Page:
Gifts in Action
Music scholarships, noted piano series bring music to our ears
In 2005, between his junior and senior years at Issaquah’s Skyline High School, Michael Refvem (’11), attended Marrowstone, a top-tier orchestral training program hosted on Western’s campus, where he met WWU piano professor Jeffrey Gilliam. In 2014, with a newly-minted M.Mus. from the Manhattan School of Music, Refvem was back at Marrowstone, this time on staff as a collaborative artist. That’s the kind of transformative impact – and the kind of inspirational effect – that the William Sanford and Ford Hill Piano Scholarships and the Sanford-Hill Piano Series can have on the lives of young musicians.
“I knew that I wanted to be a pianist and I knew that Jeff was the right teacher for me,” explains Refvem. “So at the end of the festival I proposed that I take lessons with him.” Michael spent his senior year of high school driving up for monthly “mammoth” lessons. “Jeff agreed to do this – it was at that level of individual attention. He cared enough about my development as a pianist. I don’t think many other professionals would expend so much time on a student.” Refvem subsequently enrolled at Western to continue working with Gilliam, benefitting from several music scholarships as well as from WWU’s terrific Sanford-Hill Piano Series.
Established in 2002, the series – of which Gilliam is artistic director – brings internationally renowned pianists to campus three times a year for a double-sided treat: they give a public performance as well as conducting a master class for Western students. “It’s more than just a lesson,” observes Refvem. “It’s in front of an audience” – the classes are open to the public as an audience – “so you get performance experience too. I had the opportunity to play in several of these classes, learning different perspectives, different techniques. At Western, I was able to rise to the top of my game much faster than I might have elsewhere; when I went to New York, I was absolutely an equal among my peers if not slightly above.”
Sibyl Sanford (’74), whose passion for piano has been threaded through her life since the age of six, first supported Western’s music program in 1992 when she established a scholarship in her father’s name. “It’s enriched my life so much, that scholarship,” she says. “I love watching the students develop – they come to my house to play, to practice before their big concerts – and they’re just a wonderful group of people. It has really meant a lot to me on a personal level.” With Ford Hill, a WWU emeritus professor of piano – he taught at the university from 1975 to 1996 – Sanford also sponsors the Sanford-Hill Piano Series. Last year, both made generous estate gifts that ensure not just the series in perpetuity, but also the scholarships that bear Sanford’s father and Ford Hill’s names.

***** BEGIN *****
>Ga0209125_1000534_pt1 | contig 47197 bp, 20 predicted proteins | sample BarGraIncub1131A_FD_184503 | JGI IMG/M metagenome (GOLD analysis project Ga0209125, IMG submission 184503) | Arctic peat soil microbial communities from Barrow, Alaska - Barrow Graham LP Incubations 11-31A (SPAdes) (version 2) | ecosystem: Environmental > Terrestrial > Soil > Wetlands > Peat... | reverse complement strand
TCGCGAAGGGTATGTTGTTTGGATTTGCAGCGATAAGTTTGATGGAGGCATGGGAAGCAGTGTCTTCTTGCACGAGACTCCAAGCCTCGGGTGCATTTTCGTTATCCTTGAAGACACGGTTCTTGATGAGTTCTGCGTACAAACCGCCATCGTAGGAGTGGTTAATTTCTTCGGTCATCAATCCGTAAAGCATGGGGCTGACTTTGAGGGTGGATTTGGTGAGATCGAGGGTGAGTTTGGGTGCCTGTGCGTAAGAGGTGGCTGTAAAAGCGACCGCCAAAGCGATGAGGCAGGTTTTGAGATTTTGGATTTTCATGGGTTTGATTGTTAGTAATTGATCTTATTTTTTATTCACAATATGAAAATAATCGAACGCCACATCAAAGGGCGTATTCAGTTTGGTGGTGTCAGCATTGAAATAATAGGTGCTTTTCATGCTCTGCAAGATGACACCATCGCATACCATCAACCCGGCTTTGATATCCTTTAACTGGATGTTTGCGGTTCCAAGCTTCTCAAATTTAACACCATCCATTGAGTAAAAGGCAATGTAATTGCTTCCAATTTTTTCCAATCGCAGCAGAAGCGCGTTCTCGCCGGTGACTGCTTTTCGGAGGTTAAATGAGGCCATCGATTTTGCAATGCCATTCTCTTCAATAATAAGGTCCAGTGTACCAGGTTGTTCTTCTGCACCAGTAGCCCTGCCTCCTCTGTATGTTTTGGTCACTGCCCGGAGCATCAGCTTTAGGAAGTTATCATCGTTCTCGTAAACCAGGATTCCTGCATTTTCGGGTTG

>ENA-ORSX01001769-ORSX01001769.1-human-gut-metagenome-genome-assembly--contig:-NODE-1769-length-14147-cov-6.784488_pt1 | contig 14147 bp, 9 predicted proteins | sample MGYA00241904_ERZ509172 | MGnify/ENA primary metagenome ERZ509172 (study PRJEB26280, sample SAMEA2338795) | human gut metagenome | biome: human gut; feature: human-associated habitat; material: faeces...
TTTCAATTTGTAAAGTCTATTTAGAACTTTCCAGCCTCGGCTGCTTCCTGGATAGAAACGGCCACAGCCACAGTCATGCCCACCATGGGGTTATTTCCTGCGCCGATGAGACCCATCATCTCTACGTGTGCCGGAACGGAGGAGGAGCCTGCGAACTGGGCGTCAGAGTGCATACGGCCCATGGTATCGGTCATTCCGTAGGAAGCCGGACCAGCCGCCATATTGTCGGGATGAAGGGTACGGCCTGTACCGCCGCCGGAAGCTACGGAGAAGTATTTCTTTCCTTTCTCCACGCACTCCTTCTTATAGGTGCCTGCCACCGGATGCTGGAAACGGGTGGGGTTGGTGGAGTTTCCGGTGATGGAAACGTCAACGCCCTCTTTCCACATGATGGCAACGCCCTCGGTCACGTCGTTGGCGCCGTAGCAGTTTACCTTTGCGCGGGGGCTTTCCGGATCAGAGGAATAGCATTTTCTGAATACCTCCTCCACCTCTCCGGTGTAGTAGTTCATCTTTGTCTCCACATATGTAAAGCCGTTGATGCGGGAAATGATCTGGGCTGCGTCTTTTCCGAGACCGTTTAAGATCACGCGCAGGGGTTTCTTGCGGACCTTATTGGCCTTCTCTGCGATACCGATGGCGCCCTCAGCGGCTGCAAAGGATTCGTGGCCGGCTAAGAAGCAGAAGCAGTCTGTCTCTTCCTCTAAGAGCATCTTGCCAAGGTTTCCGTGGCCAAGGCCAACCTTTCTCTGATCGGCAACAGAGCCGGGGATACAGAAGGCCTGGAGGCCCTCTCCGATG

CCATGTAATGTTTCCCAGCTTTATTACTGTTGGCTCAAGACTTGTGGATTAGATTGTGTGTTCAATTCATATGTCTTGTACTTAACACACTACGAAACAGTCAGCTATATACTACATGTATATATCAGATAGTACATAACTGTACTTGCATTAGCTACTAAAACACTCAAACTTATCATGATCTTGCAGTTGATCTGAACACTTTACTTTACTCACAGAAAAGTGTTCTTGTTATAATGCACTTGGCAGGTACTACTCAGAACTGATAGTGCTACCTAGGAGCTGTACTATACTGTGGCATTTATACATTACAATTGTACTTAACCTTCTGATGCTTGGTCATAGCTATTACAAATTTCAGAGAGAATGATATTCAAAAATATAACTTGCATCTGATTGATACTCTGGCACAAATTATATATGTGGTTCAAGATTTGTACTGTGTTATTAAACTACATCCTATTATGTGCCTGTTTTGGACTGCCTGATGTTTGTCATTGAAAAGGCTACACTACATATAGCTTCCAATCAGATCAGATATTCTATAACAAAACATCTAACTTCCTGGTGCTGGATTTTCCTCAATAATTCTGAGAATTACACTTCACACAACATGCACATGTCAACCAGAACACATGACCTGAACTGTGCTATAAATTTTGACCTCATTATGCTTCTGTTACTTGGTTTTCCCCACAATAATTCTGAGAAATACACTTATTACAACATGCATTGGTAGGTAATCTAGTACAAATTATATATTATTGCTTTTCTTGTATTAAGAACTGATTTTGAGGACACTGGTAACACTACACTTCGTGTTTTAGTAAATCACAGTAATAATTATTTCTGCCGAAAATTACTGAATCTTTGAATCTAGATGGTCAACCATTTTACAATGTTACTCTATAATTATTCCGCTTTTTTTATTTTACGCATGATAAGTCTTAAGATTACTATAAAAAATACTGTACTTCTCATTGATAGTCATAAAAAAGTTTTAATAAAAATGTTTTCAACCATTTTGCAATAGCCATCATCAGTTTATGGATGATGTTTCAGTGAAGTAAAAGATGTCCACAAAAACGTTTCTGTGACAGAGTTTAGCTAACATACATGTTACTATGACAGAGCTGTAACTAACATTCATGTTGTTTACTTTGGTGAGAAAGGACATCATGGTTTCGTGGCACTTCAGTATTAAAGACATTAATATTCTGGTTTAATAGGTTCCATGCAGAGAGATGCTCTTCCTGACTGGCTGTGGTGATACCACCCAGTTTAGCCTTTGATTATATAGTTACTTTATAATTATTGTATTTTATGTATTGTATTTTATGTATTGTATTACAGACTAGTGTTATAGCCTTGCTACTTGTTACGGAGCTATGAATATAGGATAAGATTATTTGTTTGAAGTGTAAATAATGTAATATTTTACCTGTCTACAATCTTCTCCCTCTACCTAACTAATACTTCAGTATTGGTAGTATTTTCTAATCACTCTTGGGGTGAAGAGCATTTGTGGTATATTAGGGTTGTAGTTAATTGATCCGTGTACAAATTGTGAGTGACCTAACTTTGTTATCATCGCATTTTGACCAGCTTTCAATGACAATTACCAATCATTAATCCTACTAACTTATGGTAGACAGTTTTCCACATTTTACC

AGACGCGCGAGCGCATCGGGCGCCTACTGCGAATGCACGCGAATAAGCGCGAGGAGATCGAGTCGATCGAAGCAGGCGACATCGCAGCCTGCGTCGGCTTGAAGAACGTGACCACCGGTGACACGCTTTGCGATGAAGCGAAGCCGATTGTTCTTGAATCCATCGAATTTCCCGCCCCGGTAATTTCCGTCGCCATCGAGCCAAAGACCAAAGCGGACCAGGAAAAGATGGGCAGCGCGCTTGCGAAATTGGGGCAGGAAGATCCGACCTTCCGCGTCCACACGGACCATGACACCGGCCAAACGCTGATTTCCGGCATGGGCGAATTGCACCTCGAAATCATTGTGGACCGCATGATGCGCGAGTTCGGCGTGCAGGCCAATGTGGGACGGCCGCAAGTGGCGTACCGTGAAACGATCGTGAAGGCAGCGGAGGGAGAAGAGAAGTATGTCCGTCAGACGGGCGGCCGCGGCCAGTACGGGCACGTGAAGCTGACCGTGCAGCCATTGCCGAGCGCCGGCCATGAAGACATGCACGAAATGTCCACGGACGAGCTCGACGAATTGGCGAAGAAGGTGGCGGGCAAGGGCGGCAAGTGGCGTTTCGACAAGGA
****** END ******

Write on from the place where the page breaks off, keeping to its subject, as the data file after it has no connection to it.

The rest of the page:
“At the university level it’s very competitive attracting good piano students,” explains Hill. “All the state and private universities are vying for the best students. Without scholarships, we would be at a real disadvantage. I think that’s one of the things I’m happy and proud about, that it really helps in getting quality students to Western.” The series, he notes, works as a powerful recruiting tool while having a wider, community-based appeal as well.
Even Western’s faculty benefit, says Gilliam. “As music professors, we get to have dinner with these genius artists, ask them questions about their art. I get a huge mirror held up to my stature as a pianist and as a teacher, discovering what they have to offer in terms of technique and performance psychology that I can pass on to my students.” That’s an educational approach whose success Madeline Slettedahl, Western’s 2014 Outstanding Graduate in Music, can attest to. “It was very easy for me to make the decision to pursue my musical studies at Western,” she says. “ One of the strongest contributing factors was the caliber of the music faculty.”
Being a scholarship recipient, she says, was crucial to providing her with “the time and devotion” that her major required, while the piano series measurably enhanced her experience: “Interacting with these world-class artists on such a personal level is an inspiration. You begin to comprehend the work ethic and determination that it takes to achieve such a high level of performance, and also to appreciate the support they offer for the next generation of musicians. My ultimate goal is to take the musical work I have amassed thus far and share it with as many individuals as possible, through teaching, performing and community outreach. During my four years at Western, I performed in more than 75 performances and recitals and collaborated with over 100 different students and faculty. This emphasis on opportunity, diversity and collaboration is one of the factors that defines Western for me.”
If the desire to instill encouragement, engender development and provide resources and inspiration is what philanthropy is all about, Western’s piano program has landed an ace in the hole. “I want to be a concert artist,” affirms Refvem, who’s just landed faculty positions at the Seattle Piano Academy and at the Bellevue School of Music as well as joining the staff at Western's department of music. “Musicians wear a lot of hats. I’m looking at a career of teaching, a career of performing concertos, solo recitals, chamber music and all sorts of collaborations, including summer festivals and workshops. I want,” he says, “to do it all.”